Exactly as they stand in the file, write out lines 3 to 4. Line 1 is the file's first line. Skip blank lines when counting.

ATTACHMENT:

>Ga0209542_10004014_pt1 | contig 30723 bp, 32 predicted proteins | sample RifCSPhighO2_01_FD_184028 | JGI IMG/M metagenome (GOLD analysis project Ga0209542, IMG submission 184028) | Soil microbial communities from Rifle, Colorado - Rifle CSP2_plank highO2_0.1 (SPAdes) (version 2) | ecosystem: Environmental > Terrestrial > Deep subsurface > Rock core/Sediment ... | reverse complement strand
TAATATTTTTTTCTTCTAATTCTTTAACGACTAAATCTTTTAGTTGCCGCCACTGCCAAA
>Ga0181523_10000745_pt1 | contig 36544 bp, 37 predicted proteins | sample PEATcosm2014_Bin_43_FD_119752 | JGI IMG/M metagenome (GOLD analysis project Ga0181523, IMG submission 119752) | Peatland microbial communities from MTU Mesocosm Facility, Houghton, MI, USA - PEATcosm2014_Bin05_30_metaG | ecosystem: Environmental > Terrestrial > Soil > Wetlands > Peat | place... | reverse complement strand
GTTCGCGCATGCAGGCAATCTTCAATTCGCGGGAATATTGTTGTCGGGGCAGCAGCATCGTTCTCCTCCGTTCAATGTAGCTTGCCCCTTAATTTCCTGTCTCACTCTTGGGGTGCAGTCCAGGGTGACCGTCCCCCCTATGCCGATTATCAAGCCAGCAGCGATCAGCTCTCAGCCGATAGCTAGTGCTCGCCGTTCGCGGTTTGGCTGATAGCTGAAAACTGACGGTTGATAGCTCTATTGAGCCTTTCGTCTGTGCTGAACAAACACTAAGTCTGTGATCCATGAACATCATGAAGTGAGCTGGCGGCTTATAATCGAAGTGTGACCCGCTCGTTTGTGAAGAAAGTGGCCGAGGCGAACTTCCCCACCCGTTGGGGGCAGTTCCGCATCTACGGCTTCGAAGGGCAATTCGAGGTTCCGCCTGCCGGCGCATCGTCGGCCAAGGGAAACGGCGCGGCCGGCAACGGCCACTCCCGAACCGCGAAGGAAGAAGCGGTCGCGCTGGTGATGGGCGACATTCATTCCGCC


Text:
>Ga0181523_10000745_pt1 | contig 36544 bp, 37 predicted proteins | sample PEATcosm2014_Bin_43_FD_119752 | JGI IMG/M metagenome (GOLD analysis project Ga0181523, IMG submission 119752) | Peatland microbial communities from MTU Mesocosm Facility, Houghton, MI, USA - PEATcosm2014_Bin05_30_metaG | ecosystem: Environmental > Terrestrial > Soil > Wetlands > Peat | place... | reverse complement strand
GTTCGCGCATGCAGGCAATCTTCAATTCGCGGGAATATTGTTGTCGGGGCAGCAGCATCGTTCTCCTCCGTTCAATGTAGCTTGCCCCTTAATTTCCTGTCTCACTCTTGGGGTGCAGTCCAGGGTGACCGTCCCCCCTATGCCGATTATCAAGCCAGCAGCGATCAGCTCTCAGCCGATAGCTAGTGCTCGCCGTTCGCGGTTTGGCTGATAGCTGAAAACTGACGGTTGATAGCTCTATTGAGCCTTTCGTCTGTGCTGAACAAACACTAAGTCTGTGATCCATGAACATCATGAAGTGAGCTGGCGGCTTATAATCGAAGTGTGACCCGCTCGTTTGTGAAGAAAGTGGCCGAGGCGAACTTCCCCACCCGTTGGGGGCAGTTCCGCATCTACGGCTTCGAAGGGCAATTCGAGGTTCCGCCTGCCGGCGCATCGTCGGCCAAGGGAAACGGCGCGGCCGGCAACGGCCACTCCCGAACCGCGAAGGAAGAAGCGGTCGCGCTGGTGATGGGCGACATTCATTCCGCC